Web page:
The average fuel economy for new vehicles sold last month dropped to 25.1 mpg, according to a new study conducted by Michael Sivak and Brandon Schoettle of the University of Michigan Transportation Research Institute.
The university attributed the lower average to the decrease in the price of gasoline. The average price of a gallon of regular unleaded gasoline nationwide dropped to $2.19 on Tuesday, which is down from $3.31 in 2014, according to AAA Daily Fuel Gauge Report.
The main reason gas prices continue to drop is due to the current cost of crude oil. AA said that the price of crude oil is falling below $50 per barrel for the first time since 2009, according to Edmunds.
Oil prices will likely continue to decline through the first half of this year.
Other factors include overseas political issues and the amount of oil being produced by higher-cost countries than the Unites States. Expect gas prices to start rising around 30-40 cents in the spring and summer.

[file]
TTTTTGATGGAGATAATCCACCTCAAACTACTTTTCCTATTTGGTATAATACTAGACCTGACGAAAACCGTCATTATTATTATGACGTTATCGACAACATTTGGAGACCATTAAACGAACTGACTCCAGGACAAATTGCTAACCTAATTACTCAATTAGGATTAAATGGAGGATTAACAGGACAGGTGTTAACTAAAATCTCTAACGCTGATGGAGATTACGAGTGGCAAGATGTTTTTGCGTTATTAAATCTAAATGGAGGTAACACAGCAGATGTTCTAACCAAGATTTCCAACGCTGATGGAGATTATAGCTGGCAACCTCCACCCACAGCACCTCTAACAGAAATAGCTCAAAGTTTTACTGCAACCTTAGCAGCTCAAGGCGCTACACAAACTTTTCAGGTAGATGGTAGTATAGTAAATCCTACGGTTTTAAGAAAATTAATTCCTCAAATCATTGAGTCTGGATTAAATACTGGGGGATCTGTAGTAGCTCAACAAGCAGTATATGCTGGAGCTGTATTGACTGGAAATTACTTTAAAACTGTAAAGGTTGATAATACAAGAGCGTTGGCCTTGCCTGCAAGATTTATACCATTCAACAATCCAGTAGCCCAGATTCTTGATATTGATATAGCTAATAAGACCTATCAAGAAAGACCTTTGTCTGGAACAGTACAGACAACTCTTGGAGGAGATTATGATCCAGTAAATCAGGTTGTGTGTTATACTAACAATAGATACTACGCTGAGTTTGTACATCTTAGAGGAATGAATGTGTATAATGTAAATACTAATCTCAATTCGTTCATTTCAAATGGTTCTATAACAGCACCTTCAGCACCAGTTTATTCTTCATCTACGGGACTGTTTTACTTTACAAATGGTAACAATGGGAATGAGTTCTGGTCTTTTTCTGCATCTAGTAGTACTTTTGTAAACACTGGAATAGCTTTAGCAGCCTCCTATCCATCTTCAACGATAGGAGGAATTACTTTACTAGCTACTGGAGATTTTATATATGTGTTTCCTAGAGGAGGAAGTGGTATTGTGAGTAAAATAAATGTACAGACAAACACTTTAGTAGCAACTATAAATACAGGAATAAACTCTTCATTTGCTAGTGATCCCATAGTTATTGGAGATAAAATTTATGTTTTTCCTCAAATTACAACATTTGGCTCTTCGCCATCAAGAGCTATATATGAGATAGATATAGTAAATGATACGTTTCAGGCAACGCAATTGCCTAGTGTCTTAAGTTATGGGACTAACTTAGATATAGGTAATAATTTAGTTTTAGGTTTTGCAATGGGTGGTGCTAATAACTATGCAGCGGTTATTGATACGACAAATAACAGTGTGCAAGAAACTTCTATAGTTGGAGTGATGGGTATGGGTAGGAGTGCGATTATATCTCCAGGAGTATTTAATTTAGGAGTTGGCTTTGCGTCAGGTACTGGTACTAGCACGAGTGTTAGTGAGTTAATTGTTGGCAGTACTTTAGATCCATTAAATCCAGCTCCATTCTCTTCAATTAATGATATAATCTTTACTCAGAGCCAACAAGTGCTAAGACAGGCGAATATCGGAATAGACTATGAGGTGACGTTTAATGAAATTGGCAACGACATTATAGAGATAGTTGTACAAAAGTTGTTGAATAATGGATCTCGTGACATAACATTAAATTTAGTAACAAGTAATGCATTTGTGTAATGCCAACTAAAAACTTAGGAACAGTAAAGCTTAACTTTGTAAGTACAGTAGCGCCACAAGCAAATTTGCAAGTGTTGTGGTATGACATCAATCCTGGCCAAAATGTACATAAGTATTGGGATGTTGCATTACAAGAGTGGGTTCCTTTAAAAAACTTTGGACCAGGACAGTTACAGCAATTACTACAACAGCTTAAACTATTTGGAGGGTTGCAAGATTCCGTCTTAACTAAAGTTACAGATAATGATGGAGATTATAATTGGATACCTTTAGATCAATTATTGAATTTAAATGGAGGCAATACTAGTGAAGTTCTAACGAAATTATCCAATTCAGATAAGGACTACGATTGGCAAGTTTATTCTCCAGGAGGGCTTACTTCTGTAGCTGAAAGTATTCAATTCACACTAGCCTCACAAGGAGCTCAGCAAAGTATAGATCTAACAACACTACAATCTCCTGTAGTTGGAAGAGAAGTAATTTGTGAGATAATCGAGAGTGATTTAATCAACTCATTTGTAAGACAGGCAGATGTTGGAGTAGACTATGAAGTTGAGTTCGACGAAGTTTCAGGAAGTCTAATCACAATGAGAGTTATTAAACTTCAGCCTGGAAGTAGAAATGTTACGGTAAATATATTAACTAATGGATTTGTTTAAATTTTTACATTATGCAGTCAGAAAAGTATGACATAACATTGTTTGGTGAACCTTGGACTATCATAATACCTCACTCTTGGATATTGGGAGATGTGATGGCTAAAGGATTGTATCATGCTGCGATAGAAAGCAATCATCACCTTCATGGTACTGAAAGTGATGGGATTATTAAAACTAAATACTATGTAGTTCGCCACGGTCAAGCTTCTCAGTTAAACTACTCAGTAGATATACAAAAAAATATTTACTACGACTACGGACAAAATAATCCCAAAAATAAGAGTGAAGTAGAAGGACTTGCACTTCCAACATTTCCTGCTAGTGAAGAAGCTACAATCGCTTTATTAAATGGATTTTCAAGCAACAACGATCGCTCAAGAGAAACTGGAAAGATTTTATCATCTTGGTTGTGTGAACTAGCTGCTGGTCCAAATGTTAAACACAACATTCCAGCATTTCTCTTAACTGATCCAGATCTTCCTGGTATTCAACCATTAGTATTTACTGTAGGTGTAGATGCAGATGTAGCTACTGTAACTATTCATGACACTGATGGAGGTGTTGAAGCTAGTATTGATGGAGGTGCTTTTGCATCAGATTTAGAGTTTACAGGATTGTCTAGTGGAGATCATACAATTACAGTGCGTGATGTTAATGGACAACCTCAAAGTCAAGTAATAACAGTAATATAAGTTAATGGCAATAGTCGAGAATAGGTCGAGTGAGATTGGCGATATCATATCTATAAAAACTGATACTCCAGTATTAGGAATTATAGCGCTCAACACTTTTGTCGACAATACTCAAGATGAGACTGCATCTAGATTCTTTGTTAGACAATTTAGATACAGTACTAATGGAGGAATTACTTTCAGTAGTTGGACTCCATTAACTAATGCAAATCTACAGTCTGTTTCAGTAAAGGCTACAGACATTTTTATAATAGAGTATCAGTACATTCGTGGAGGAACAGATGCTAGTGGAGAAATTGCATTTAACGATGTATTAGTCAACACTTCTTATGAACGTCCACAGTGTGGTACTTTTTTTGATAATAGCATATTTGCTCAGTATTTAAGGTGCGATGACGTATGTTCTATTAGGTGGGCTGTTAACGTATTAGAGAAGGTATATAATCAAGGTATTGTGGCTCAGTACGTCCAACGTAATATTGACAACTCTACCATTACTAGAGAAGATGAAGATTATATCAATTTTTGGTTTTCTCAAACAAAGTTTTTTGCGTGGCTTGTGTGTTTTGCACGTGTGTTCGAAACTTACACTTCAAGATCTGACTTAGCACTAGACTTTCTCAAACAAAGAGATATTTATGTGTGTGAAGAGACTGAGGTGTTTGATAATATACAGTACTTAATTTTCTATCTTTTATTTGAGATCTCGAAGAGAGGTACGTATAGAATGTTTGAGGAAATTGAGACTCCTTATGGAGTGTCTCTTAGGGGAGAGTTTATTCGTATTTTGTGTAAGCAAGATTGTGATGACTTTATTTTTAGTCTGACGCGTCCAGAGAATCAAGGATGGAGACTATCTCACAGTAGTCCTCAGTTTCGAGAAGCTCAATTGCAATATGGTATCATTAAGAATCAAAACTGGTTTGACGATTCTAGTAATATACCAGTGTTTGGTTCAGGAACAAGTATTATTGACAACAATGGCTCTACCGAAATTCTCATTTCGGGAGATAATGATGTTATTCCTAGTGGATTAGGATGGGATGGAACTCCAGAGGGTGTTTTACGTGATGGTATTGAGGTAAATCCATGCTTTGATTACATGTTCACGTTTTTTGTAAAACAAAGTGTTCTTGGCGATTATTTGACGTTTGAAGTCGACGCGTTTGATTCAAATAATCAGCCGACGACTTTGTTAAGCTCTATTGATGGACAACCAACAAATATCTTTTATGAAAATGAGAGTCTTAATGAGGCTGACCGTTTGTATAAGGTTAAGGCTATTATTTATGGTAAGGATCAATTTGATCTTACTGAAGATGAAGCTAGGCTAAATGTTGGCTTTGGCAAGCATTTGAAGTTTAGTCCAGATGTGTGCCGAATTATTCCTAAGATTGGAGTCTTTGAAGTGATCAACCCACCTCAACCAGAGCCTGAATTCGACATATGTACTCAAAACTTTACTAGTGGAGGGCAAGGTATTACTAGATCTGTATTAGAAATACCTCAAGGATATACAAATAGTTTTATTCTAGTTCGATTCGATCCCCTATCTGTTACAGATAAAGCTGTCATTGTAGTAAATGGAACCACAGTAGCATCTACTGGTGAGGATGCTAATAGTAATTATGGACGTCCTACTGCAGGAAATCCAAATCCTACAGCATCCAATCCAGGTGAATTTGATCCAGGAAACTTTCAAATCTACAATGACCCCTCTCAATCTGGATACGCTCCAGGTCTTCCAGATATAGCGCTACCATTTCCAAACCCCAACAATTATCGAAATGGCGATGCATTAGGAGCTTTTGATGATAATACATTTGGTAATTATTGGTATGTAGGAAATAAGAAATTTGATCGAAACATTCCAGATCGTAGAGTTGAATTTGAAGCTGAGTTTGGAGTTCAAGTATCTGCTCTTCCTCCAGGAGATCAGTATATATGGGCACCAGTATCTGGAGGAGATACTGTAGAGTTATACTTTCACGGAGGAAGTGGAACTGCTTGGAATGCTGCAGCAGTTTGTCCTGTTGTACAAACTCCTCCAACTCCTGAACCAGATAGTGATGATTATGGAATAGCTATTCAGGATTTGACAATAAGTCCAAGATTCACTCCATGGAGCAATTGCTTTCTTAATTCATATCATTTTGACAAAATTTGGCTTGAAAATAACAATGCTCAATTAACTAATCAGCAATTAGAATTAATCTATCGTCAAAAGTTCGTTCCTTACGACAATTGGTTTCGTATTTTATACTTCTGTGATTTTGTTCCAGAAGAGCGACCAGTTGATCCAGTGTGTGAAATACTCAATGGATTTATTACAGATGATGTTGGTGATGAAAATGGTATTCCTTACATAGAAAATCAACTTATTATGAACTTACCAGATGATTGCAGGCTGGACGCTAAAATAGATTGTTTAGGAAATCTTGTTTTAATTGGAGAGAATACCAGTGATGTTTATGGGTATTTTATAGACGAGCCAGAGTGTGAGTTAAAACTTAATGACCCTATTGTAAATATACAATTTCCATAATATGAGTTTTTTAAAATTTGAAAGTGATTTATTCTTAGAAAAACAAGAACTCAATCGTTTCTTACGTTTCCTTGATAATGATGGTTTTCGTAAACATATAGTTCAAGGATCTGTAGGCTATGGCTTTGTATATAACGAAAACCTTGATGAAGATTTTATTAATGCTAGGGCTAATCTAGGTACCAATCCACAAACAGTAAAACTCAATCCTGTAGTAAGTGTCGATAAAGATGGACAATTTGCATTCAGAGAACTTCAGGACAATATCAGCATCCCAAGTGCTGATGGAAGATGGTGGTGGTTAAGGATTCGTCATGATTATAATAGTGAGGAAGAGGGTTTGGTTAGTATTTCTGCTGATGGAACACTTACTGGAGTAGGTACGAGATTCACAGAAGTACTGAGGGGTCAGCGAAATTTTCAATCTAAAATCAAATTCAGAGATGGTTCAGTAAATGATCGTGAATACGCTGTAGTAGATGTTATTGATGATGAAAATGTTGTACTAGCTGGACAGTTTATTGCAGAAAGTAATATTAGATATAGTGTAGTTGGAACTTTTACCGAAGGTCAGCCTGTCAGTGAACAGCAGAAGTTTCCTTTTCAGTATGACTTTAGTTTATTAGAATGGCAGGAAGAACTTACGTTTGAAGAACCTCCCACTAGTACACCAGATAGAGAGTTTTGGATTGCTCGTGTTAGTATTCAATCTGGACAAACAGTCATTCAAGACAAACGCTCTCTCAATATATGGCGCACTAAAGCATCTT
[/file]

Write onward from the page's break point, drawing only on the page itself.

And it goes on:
The fuel economy average for the last month of 2014 represented a 0.2 mpg drop from November. The number is still a big improvement of 5.0 mpg from October 2007, when researchers first started collecting data on fuel economy.
Researchers also confirmed that the fuel economy of new vehicles sold rose in 2014 to approximately 25.4 mpg compared to 24.8 in 2013. This represents an increase of 0.6 mpg.
In order to reach its figures, UMTRI calculates average sales-weighted fuel economy from the monthly sales of light-duty vehicles (cars, SUVs, vans and pickups). They then combined city/highway fuel economy ratings that appear in the EPA Fuel Economy Guide and on window stickers found on vehicles.
The average emissions of greenhouse gases generated by the driver of a new light vehicle stayed put at 0.79. This means that average new-car drivers produced 21 percent lower emissions than in October 2007, according to the most recent UMTRI Eco-Driving Index.